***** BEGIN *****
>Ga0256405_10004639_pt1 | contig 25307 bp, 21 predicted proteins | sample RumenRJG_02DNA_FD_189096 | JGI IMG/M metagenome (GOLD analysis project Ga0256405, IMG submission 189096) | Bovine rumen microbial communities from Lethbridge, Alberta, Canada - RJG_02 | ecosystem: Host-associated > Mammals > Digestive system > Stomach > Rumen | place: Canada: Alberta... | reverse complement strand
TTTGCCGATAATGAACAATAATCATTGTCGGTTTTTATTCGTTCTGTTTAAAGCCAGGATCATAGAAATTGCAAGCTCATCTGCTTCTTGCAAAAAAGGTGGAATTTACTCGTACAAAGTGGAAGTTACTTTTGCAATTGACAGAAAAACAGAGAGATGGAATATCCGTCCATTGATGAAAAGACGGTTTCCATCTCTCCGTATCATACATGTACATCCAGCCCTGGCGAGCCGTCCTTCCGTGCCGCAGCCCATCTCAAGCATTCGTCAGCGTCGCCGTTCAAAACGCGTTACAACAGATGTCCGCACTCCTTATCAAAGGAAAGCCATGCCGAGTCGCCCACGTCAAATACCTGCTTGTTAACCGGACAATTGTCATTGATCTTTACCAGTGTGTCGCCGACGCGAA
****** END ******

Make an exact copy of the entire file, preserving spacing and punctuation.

>Ga0256405_10004639_pt1 | contig 25307 bp, 21 predicted proteins | sample RumenRJG_02DNA_FD_189096 | JGI IMG/M metagenome (GOLD analysis project Ga0256405, IMG submission 189096) | Bovine rumen microbial communities from Lethbridge, Alberta, Canada - RJG_02 | ecosystem: Host-associated > Mammals > Digestive system > Stomach > Rumen | place: Canada: Alberta... | reverse complement strand
TTTGCCGATAATGAACAATAATCATTGTCGGTTTTTATTCGTTCTGTTTAAAGCCAGGATCATAGAAATTGCAAGCTCATCTGCTTCTTGCAAAAAAGGTGGAATTTACTCGTACAAAGTGGAAGTTACTTTTGCAATTGACAGAAAAACAGAGAGATGGAATATCCGTCCATTGATGAAAAGACGGTTTCCATCTCTCCGTATCATACATGTACATCCAGCCCTGGCGAGCCGTCCTTCCGTGCCGCAGCCCATCTCAAGCATTCGTCAGCGTCGCCGTTCAAAACGCGTTACAACAGATGTCCGCACTCCTTATCAAAGGAAAGCCATGCCGAGTCGCCCACGTCAAATACCTGCTTGTTAACCGGACAATTGTCATTGATCTTTACCAGTGTGTCGCCGACGCGAA